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Classical Education and the Seven Liberal Arts

Updated: Dec 13, 2022

At Via Classica, we believe that a Classical Education is for everyone. But what do we mean by the term, ‘A Classical Education’?

The working definition we adopt is the following:

Classical Education is an education in wisdom and virtue by means of the seven liberal arts and great books.

There is much in this definition that we could talk about. The word classical brings to mind old things- old music, literature, people, and civilisations. There is no doubt that much of what we deliver at Via Classica is a celebration of these classical things. We highly value the ancient civilisations of Greece and Rome, as these were the civilisations from which our own Christian civilisation grew. The literature, art, and great personalities of these civilisations endure to this day for a reason.

Wisdom is what we seek for our children. This virtue is the quality of being wise, or being a good decision maker, or navigating the world with sense and sensibility. The pursuit of wisdom underpins all of our instruction, whether it be in our reading, writing, speaking, language classes or mathematics. St. John Henry Newman believed that the result of a liberal or classical education was a literate and cultured individual, well equipped to live wisely in their private, social and civic life. It is our hope that the recipient of a classical education is a well-rounded individual, with knowledge of him or herself, of their place in the world, and of the nature of things.

The first means by which we want to develop this wisdom are the seven liberal arts. The seven liberal arts are the subjects or disciplines that the ancients and the medievals considered essential to the education of a free citizen. We can break the seven arts into two phases, the trivium and the quadrivium. The trivium is the language arts of Grammar, Dialectic and Rhetoric. These arts are appropriate to human beings. Of all creatures on the earth, only human beings dwell in language. The trivium teaches a student to know, love and delight in language (grammar), to reason well and pursue truth in a community (dialectic) and to express themselves with prudence and eloquence (rhetoric). After the trivium comes the quadrivium, which is comprised of the number arts: arithmetic, geometry, astronomy and music. These arts teach the student about the harmony and order of the created universe. They show that truth is not relative, that it is discoverable, and that it will set us free.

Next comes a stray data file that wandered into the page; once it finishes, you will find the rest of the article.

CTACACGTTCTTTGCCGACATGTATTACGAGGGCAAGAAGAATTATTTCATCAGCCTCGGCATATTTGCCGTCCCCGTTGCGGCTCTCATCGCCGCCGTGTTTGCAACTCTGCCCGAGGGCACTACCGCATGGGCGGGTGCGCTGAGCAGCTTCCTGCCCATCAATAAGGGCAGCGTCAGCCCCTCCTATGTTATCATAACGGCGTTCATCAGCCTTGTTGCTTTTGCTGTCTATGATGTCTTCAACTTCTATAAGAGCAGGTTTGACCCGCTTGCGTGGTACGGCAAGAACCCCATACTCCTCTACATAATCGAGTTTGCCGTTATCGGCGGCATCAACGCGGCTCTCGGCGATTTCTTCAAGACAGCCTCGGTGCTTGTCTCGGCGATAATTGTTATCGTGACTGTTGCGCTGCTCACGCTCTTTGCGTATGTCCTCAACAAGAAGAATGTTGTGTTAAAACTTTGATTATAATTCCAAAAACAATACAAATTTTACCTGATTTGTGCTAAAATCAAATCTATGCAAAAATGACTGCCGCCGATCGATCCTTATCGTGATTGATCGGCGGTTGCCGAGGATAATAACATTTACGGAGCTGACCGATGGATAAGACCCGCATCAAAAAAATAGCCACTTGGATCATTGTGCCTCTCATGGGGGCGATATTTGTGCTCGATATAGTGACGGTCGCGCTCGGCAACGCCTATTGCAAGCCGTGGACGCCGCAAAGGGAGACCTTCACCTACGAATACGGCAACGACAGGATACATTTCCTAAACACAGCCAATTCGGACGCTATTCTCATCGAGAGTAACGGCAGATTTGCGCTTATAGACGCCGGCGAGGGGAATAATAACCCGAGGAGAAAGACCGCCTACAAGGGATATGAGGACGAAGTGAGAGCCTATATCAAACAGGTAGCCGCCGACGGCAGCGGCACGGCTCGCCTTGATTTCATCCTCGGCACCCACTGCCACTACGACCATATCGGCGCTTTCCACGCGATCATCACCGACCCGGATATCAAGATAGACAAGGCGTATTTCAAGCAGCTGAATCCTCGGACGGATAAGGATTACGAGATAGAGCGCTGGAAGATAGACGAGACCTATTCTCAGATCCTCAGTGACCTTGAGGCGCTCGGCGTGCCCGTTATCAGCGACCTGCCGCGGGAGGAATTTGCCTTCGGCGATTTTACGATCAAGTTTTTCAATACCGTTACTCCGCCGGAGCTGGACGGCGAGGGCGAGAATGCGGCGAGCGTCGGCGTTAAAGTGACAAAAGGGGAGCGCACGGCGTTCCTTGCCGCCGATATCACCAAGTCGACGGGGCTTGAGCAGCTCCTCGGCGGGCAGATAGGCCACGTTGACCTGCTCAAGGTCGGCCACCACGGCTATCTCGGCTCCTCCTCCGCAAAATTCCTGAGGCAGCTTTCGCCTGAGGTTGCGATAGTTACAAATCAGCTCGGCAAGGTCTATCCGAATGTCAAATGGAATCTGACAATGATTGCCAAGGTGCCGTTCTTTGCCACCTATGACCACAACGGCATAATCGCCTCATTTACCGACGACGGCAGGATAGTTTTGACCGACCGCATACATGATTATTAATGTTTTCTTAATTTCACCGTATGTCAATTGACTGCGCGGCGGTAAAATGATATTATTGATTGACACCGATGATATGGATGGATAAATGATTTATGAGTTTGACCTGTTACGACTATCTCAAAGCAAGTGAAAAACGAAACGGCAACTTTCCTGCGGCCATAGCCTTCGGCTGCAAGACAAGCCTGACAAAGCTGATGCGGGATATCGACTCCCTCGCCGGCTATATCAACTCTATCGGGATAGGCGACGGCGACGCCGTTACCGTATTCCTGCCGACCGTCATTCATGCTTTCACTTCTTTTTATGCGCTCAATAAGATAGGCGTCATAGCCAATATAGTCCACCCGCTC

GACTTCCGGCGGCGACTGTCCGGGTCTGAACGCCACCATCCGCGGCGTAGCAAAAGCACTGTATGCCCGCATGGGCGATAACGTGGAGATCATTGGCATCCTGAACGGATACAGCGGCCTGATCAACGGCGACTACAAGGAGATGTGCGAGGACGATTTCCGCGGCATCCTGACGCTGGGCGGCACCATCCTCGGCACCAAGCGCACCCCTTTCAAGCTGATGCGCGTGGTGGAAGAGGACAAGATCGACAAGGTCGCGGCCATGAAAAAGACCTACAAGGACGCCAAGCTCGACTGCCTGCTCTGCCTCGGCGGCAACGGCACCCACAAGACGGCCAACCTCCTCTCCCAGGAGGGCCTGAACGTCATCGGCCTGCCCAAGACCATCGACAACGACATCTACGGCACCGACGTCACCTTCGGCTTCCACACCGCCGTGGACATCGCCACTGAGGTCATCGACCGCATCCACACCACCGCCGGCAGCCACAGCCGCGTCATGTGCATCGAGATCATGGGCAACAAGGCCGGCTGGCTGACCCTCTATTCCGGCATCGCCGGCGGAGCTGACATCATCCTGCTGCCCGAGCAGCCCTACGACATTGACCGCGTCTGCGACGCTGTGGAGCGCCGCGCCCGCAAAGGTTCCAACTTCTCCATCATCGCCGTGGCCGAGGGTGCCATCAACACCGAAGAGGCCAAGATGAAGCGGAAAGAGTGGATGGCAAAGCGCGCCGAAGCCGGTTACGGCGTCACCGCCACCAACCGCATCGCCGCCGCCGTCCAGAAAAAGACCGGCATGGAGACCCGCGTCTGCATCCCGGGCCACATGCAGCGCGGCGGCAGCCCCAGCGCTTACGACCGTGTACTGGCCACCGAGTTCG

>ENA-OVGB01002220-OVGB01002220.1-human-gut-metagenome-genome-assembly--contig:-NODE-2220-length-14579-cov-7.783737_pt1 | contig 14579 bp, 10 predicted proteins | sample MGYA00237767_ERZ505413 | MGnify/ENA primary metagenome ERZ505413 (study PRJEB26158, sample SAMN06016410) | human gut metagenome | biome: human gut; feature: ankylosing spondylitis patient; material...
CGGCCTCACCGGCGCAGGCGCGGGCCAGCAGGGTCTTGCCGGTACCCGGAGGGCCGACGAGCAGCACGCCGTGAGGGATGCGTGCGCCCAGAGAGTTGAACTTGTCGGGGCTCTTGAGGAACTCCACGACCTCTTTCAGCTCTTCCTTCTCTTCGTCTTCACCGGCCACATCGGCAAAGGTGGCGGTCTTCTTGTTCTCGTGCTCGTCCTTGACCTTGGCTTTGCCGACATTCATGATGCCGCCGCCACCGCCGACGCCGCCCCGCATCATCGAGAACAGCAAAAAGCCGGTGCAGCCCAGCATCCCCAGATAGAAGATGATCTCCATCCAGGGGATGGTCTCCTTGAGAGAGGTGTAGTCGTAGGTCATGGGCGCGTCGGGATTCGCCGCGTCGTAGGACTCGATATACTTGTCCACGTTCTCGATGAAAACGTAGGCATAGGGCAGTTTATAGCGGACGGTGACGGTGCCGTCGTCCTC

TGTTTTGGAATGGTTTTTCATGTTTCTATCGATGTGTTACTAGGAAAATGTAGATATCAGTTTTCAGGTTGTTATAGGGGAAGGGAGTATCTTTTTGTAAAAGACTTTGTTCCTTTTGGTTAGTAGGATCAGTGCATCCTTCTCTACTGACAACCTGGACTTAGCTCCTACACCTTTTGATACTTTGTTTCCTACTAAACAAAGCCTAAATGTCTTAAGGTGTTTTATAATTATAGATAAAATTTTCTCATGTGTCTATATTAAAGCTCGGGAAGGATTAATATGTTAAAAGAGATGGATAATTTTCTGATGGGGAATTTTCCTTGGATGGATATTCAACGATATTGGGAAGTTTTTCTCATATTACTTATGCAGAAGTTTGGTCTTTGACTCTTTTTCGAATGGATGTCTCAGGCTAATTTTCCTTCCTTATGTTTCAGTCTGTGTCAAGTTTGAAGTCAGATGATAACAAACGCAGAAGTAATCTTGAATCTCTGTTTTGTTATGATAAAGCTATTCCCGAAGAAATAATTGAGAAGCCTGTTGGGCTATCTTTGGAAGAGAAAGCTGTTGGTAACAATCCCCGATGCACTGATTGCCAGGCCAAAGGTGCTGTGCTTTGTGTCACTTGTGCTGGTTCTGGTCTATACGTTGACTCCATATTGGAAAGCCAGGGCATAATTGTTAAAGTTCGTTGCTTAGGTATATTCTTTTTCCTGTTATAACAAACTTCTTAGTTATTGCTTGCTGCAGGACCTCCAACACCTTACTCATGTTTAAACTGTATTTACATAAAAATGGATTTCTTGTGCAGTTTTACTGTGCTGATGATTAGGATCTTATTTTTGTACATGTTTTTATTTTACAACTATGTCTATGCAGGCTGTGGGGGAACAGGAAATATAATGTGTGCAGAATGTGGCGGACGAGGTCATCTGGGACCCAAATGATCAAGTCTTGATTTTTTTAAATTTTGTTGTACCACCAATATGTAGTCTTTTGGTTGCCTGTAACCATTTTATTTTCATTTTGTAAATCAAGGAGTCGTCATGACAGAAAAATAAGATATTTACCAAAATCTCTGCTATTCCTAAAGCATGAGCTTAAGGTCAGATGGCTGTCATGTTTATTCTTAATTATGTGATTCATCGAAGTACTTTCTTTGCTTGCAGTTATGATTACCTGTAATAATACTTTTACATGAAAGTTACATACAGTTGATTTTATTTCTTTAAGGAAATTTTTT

The second means by which we want to achieve our end is the great books. By great books we mean not only the literature of the ancient Greeks and Romans (think Homer’s Iliad, or Virgil’s Aeneid), but also ‘the best that has been thought and said’ in the civilisation that grew from those cultures. How fortunate we are that we can add medieval and modern writers to the great voices of antiquity and that as Australians we can add our own unique contributions to the canon. Great books form the student who is humble enough to submit to them. By approaching the best literature with a mind that seeks the wisdom that literature offers, students can be formed morally and intellectually. Great books also form the student’s taste. They come to know and love good, true, and beautiful literature, and to prefer even difficult and long texts to the cheap pulp fiction on offer in our own age.

A Classical Education, then, is an academically rigorous but joy-filled adventure. It is a communication with the past. By ‘speaking with’ our wise forebears, submitting to the truths they discovered and bequeathed, and working diligently to grow in the tradition they considered best suited to forming humans, we hope to become the well-rounded and virtuous men and women we were created to be.



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